Flux and Fillings, by Alan Ward
A study of two grand civic buildings reveals depressing differences between the council that built them and the one that's just refurbished them, writes Owen Hatherley
From the clip-art of council logos and the bargain-basement signs affixed to housing estates, you would never guess that local authority design departments had once been hailed by the likes of Nikolaus Pevsner and Steen Eiler Rasmussen for their patronage of the arts.
Citizen Manchester is, in the current dispiriting context, startling in its opulence. Based around a series of photographs taken and found by artists Dan Dubowitz and Alan Ward during the refurbishment of Manchester's Central Library and Town Hall Extension, it is a huge, beautifully printed, elegantly designed (and accordingly expensive) album. So for once, here's something that may offer a positive example of local authority design today – though it isn't just the price tag that suggests something is awry.
The original buildings, both of which were designed for the council by E Vincent Harris in the 1930s, are typically municipal in a pre-war "civic gospel" sense, rather than a post-war "utopian" modernist one. The Library is strictly neoclassical, the Town Hall Extension (adjoining Alfred Waterhouse's more famous high Victorian Town Hall) a freer, abstracted neo-gothic. They share a dominating scale, a grandeur of space and materials and, in
Ian Nairn's description, "a total mastery in the juxtaposition of disparate forms". In between runs Library Walk, an atmospheric curved passageway. The book is in many respects every bit as official as the buildings, containing statements from the council's leaders Richard Leese and Howard Bernstein and the renovation architect Ian Simpson.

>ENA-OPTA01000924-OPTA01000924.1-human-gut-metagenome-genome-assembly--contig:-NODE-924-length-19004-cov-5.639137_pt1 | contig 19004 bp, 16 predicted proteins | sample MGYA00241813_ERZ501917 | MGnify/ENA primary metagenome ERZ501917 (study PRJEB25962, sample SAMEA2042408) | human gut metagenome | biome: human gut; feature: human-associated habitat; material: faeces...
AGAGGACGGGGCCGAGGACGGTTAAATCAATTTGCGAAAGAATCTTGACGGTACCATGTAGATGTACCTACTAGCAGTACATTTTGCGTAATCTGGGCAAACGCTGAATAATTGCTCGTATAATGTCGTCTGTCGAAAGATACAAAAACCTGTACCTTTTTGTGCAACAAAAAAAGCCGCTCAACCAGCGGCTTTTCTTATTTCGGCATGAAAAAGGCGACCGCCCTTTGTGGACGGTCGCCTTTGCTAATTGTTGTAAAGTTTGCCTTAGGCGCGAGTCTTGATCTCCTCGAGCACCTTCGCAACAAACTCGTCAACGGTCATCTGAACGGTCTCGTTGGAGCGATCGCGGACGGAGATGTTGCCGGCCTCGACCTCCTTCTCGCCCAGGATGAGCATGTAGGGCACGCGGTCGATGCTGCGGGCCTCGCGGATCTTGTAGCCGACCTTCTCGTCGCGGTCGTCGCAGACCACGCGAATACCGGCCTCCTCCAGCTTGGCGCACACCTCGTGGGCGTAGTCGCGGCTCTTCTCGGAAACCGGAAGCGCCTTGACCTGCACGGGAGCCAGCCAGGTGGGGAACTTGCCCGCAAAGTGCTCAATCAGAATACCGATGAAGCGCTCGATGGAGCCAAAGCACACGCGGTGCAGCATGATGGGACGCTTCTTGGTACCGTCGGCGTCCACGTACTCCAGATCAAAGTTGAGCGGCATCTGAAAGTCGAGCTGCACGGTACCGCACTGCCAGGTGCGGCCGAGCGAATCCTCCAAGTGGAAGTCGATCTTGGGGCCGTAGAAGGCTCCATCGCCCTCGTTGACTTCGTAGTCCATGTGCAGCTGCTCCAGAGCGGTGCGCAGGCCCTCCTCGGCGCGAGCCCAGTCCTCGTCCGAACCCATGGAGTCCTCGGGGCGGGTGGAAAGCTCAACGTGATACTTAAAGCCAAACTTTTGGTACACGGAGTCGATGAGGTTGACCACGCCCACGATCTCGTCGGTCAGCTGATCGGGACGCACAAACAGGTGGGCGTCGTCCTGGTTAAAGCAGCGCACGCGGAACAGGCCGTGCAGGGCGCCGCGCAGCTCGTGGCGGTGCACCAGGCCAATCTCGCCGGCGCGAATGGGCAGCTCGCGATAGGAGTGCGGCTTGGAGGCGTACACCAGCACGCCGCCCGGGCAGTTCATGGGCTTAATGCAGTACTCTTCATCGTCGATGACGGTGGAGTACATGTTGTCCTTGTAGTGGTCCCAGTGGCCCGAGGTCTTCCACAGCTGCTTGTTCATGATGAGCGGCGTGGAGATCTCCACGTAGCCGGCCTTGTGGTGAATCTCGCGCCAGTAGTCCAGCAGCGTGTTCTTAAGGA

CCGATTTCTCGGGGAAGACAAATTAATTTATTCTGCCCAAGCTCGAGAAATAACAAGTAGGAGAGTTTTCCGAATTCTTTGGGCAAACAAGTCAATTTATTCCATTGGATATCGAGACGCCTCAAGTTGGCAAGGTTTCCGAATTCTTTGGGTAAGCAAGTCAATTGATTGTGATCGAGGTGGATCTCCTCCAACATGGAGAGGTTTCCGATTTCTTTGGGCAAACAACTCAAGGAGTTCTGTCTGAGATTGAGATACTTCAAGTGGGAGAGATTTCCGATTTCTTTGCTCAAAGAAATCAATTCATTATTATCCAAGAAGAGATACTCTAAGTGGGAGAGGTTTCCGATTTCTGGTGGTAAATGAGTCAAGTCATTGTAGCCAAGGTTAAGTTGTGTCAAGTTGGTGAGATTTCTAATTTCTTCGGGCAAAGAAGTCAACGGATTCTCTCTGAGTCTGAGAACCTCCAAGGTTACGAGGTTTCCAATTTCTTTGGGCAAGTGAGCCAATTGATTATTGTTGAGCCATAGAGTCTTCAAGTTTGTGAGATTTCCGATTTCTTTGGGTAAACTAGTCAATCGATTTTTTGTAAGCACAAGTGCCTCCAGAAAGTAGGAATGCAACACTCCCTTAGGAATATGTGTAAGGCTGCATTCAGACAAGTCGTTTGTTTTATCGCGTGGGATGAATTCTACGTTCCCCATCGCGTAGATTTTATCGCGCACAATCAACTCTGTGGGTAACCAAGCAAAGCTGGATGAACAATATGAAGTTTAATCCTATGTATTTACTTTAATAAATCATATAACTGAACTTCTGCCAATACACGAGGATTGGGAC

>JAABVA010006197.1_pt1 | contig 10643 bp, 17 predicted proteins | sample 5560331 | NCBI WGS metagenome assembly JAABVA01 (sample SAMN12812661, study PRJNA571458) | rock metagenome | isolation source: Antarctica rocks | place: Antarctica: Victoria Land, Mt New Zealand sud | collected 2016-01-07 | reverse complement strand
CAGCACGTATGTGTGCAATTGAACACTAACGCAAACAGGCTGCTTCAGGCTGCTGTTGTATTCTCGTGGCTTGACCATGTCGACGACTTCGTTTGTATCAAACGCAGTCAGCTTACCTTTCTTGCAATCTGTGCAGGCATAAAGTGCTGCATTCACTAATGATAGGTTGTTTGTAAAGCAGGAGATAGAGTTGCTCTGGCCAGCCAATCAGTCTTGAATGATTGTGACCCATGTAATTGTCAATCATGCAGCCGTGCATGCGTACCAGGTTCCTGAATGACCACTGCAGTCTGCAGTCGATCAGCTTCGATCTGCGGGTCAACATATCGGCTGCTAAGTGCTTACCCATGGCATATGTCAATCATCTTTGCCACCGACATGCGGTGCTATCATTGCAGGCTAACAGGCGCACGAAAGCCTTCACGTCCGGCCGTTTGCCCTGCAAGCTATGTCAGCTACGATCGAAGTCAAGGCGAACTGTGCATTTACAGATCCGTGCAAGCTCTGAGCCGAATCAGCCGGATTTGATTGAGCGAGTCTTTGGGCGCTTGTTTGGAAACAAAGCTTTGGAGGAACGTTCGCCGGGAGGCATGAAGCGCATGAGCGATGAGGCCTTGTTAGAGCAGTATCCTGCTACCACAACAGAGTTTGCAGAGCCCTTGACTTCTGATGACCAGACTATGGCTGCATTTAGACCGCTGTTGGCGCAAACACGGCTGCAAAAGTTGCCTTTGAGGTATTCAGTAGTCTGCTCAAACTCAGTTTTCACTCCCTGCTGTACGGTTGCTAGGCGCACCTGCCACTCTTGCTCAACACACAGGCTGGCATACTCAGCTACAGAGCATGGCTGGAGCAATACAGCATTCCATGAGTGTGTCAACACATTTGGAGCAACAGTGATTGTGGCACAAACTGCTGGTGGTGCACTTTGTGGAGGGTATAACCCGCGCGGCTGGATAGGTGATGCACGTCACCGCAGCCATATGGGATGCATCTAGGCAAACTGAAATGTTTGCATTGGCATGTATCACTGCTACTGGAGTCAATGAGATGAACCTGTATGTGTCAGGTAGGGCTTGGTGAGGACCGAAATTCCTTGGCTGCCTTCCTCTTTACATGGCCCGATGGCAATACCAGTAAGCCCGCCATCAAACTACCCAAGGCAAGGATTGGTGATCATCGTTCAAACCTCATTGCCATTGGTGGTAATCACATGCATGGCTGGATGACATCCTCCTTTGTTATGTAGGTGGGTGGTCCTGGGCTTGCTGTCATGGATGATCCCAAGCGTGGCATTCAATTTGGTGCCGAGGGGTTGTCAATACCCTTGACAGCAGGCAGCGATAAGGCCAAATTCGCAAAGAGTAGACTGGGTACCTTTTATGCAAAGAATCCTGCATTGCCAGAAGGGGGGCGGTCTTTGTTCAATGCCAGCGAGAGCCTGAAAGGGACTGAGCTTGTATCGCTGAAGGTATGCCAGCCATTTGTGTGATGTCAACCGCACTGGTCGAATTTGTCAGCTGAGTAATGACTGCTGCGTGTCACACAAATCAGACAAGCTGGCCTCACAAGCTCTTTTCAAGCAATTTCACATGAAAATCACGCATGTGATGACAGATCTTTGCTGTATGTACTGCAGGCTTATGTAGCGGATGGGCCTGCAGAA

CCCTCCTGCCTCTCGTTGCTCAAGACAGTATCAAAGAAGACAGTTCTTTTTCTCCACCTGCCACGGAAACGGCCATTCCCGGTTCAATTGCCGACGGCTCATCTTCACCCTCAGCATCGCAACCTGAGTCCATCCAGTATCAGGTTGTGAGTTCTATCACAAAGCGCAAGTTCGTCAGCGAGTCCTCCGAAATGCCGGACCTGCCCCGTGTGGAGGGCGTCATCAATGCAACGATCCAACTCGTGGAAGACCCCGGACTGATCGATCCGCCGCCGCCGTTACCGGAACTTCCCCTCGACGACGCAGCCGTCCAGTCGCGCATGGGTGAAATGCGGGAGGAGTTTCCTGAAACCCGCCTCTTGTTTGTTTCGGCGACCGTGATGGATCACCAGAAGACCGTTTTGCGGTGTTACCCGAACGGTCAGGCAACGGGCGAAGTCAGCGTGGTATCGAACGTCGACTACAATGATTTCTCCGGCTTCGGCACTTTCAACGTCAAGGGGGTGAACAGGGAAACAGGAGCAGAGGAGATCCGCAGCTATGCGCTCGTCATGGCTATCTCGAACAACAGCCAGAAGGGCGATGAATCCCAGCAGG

Cut, by Dan Dubowitz
They all seem convinced that the renovation will make the buildings more "democratic", less imposing and authoritarian. It's worth remembering that the council that built them also built entire garden suburbs such as Wythenshawe, while the council that is renovating them undertakes an enormous programme of cuts and closures of public baths and branch libraries, but slaps itself on the back for merely upgrading its older buildings during austerity (the two buildings in question were built during the Great Depression). This all takes place in a city centre where there is now not even a single public toilet.
Happily, the material is so interesting that you can ignore the interjections of Leese and his ilk, as they recall the day when the council called the police on the GMB union (among other highlights).
What makes Citizen Manchester worthwhile is that it doesn't document either the original buildings in all their splendour or the shiny surfaces of the new interventions by Simpson (in the Town Hall Extension) or Ryder Architecture (in the Library). Instead, the buildings are caught in between.
The photographs are never merely picturesque, but capture juxtapositions of grandeur and shabbiness – a door reading STRICTLY PRIVATE – MEMBERS OF THE COUNCIL ONLY in front of a set of detached cisterns, a new steel frame being constructed amid faded woodwork, and several heavily damaged black-and-white found photos.
Quotes from members of staff, from local historian Jonathan Schofield, and from users of the Library such as Morrissey and Ewan MacColl show the secret life of the beneficiaries and propounders of the civic gospel – there to flirt or to read the dirty bits in Henry Miller as much as to self-educate.
As a piece of design and architectural exploration, Citizen Manchester is exemplary – contemporary without being grinningly Blairo-modernist, focused on history without heritage kitsch, local without being petty, serious without being scholastic.
Even here though, the way that Manchester's leaders like to combine gestures to the radical past with relentless privatisation is hard to avoid. Simpson tells us that the floor of the remodelled Town Hall Extension will feature the names of the dead at the Peterloo Massacre. Meanwhile, against widespread protests, the same architect is designing a new glazed link blocking off Library Walk, enclosing a well-loved piece of public space. This combined immortalisation and destruction has become a Manchester speciality.
Images: Alan Ward; Dan Dubowitz
Citizen Manchester: Manchester